Tim Nelson: "Alarming Increase in Acquittal Rates" During Andrew Thomas' Tenure as County Attorney (With Update from Thomas' Office)

Categories: News

By Sarah Fenske

Nearly 22 percent of criminal cases tried by the office of Maricopa County Attorney Andrew Thomas last year ended with the defendant being found "not guilty," according to statistics released by Thomas' office.

Thomas released the numbers in response to a press release from his opponent, Tim Nelson. Nelson had initially claimed that the Maricopa County Attorney's Office suffered a 29 percent acquittal rate in 2007 -- but had to back away from that claim after it turned out the data set used by his campaign was incomplete.

However, the acquittal rates released by Thomas do confirm Nelson's central contention: More defendants are being found not guilty at trial.

Nelson, former general counsel for Governor Janet Napolitano, is challenging Thomas for his seat this November. For months, Nelson's campaign claimed that acquittal rates under Thomas have increased from those of his predecessor, Rick Romley, citing statistics from the public defender's office. Thomas' spokesman repeatedly disputed that.

The statistics released by Nelson's campaign last week, followed by Thomas' release Friday, provide a more complete picture than was previously available. The public defender statistics cover only trials handled by that office. But, according to Thomas' spokesman, Mike Anthony Scerbo, the statistics released by Thomas include every case that's gone to trial. And the stats suggest that Thomas' office has, in fact, been winning fewer cases than the office did under Romley.

So here's a little primer on the two sets of numbers. Nelson's numbers, obtained via a public records request from the Maricopa County Superior Court, show the outcome of every case that's resolved within six months of its filing. Under those stats, in Romley's last 18 months in office, 16.2 percent of trials ended with a "not guilty" verdict. For Thomas, that rate has been strikingly higher -- and steadily increasing:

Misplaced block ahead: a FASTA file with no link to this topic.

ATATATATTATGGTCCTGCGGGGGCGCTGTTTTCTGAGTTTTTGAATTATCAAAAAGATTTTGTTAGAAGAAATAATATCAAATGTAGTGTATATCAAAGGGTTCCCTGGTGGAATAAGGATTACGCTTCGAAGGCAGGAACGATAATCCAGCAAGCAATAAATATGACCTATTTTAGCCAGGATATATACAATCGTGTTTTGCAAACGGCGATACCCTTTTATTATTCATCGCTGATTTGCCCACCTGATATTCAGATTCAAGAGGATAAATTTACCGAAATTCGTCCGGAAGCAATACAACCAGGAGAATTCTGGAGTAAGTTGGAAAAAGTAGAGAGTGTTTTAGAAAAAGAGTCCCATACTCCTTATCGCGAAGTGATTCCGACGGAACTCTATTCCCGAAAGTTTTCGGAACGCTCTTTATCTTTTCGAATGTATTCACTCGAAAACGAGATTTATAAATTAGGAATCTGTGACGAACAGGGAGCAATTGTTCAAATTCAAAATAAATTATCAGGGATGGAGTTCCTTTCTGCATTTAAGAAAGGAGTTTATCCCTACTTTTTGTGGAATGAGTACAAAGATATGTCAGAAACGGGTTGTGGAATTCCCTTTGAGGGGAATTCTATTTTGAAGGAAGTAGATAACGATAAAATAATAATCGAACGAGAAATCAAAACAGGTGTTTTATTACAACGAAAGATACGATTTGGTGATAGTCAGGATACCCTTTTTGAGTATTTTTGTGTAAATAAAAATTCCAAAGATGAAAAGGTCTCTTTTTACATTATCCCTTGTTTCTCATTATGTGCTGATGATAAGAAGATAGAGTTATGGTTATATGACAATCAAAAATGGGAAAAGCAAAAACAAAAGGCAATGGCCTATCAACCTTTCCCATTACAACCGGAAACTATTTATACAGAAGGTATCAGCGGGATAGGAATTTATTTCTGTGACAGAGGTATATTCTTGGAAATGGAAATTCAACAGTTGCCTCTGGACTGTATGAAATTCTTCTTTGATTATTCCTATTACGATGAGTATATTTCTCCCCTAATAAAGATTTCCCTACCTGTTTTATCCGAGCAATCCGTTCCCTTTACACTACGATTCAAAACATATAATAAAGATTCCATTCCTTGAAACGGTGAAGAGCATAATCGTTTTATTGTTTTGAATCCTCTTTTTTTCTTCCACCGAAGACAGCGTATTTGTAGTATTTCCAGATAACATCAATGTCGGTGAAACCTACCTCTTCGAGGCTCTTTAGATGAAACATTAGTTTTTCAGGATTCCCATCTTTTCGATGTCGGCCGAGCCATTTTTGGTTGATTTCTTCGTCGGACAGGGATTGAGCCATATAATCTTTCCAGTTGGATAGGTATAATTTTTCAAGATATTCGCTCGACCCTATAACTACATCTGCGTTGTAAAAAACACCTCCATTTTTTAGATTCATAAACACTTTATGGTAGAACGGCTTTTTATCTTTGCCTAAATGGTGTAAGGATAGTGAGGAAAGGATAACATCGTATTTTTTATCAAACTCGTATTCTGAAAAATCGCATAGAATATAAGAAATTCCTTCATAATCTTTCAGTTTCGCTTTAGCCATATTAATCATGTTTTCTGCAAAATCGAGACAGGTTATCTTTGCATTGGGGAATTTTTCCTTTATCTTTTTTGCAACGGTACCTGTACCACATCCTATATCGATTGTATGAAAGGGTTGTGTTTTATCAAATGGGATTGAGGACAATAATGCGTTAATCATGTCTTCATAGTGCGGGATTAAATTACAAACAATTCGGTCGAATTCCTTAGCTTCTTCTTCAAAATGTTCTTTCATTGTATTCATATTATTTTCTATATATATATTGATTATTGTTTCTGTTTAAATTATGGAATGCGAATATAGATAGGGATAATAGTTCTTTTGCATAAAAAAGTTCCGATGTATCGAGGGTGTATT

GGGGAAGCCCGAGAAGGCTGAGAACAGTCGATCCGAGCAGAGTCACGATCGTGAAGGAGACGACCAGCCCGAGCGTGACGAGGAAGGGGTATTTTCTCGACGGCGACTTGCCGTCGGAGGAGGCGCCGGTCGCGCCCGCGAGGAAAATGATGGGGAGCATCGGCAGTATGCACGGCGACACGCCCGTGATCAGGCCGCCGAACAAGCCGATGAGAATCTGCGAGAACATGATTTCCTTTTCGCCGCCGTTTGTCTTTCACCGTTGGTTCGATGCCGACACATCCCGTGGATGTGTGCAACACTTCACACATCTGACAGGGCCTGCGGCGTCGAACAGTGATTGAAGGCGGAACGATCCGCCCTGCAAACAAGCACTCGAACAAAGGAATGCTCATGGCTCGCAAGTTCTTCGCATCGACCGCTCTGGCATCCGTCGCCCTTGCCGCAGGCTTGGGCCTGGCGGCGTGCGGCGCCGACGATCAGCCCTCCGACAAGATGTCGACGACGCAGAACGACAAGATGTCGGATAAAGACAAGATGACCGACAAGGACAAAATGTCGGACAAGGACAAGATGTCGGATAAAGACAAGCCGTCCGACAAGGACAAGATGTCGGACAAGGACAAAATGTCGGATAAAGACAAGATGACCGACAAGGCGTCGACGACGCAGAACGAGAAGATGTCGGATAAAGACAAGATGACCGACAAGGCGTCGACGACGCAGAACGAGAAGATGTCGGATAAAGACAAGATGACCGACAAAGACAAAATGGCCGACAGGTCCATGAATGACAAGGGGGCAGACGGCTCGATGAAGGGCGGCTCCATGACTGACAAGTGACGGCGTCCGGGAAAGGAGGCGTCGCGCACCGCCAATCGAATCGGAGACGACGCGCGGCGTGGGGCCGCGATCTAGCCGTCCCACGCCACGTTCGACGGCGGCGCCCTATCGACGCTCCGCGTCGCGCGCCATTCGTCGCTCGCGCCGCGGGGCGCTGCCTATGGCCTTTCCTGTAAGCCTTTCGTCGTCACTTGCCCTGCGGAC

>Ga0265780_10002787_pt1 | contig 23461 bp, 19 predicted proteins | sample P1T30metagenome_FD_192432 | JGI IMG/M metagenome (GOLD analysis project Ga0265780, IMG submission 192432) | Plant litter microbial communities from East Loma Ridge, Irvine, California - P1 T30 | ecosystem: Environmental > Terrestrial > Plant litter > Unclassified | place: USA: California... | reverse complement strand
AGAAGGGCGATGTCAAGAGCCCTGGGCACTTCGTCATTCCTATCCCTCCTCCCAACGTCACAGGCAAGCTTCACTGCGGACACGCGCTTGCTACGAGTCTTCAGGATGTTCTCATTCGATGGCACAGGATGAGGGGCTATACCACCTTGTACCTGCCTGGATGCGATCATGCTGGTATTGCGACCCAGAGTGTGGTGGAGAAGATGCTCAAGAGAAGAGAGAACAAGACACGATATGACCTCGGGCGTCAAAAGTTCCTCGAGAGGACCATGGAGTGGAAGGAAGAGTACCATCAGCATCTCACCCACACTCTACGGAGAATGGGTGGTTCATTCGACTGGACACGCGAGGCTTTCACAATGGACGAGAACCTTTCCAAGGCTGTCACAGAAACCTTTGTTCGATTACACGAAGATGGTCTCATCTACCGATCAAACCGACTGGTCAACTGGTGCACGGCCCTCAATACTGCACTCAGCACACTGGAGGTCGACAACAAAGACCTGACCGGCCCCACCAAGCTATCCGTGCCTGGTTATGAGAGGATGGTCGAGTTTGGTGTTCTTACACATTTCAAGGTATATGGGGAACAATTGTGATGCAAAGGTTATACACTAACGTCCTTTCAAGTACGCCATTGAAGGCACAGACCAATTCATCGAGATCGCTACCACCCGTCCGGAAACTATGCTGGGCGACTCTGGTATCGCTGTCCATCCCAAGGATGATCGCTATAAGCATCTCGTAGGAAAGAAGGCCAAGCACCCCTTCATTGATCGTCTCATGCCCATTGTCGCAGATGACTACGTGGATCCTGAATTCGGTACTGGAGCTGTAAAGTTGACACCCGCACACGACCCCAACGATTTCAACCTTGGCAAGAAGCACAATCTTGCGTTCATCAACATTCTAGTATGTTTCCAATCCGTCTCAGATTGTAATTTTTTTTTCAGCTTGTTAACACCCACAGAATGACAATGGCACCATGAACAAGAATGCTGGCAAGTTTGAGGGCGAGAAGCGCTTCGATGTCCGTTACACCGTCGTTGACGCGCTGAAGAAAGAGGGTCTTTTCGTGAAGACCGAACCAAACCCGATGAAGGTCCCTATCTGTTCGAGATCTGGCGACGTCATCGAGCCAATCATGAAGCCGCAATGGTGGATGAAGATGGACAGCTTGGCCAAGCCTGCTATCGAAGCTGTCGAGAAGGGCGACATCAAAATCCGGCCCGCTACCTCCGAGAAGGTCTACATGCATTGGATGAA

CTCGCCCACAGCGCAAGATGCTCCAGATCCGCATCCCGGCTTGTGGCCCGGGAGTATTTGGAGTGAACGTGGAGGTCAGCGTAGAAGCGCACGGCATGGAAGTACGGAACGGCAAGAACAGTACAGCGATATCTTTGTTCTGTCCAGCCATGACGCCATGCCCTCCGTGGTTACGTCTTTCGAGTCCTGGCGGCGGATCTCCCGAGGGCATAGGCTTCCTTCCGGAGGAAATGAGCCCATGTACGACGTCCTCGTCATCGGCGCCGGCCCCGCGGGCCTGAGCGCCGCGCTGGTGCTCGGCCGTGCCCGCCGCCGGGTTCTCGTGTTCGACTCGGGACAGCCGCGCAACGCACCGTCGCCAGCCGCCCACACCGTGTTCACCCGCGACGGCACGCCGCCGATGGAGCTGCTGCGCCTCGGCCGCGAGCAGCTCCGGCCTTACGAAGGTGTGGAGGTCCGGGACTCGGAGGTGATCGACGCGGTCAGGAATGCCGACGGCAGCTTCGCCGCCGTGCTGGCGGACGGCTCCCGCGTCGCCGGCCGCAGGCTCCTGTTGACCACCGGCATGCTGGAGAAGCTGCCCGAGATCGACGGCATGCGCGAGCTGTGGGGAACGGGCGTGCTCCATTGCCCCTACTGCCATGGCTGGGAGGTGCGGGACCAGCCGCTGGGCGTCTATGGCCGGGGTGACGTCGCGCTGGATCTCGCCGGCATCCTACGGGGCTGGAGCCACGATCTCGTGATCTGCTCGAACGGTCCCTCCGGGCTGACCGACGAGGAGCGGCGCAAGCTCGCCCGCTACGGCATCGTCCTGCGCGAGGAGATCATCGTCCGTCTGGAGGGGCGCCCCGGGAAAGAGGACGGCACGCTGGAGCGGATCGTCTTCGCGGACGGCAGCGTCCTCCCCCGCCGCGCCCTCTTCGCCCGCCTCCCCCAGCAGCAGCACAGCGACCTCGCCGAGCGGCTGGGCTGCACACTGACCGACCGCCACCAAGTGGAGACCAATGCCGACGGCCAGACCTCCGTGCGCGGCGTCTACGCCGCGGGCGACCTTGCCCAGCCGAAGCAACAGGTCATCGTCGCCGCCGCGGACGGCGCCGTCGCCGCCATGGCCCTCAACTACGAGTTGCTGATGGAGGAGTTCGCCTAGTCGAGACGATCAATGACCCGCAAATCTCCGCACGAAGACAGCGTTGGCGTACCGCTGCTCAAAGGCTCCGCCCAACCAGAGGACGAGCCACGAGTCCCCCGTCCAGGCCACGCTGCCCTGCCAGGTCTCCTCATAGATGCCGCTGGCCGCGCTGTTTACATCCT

* 21.4 percent in 2005
* 25.6 percent in 2006, and
* 28.9 percent in 2007.

The numbers released by Thomas are apparently more complete, though the office only released a four-page set of charts, not the raw data. They show that, under Romley, 16 percent of trials ended with the defendant being found not guilty. Under Thomas, that number has climbed to 20 percent.

"This matches what Tim has been hearing from lawyers active before the courts, and other people in the justice system," says Josh Kilroy, Nelson's spokesman. "Acquittal rates have been on the rise for the last four years."

The data could be a blow to Thomas' claims of being tough on crime. After all, what good does it do to throw the book at someone if you can't manage to get a conviction in trial?

The town has been abuzz with all the high-profile cases that have gone down in the flames, from the laughable charge that Tom Lovejoy supposedly intentionally killed his police dog to the ACLU's legal director being found not guilty for trespassing. This suggests that many less prominent cases have suffered the same fate.

I'll be writing more about this issue for my column this week, so please make sure you take a look.



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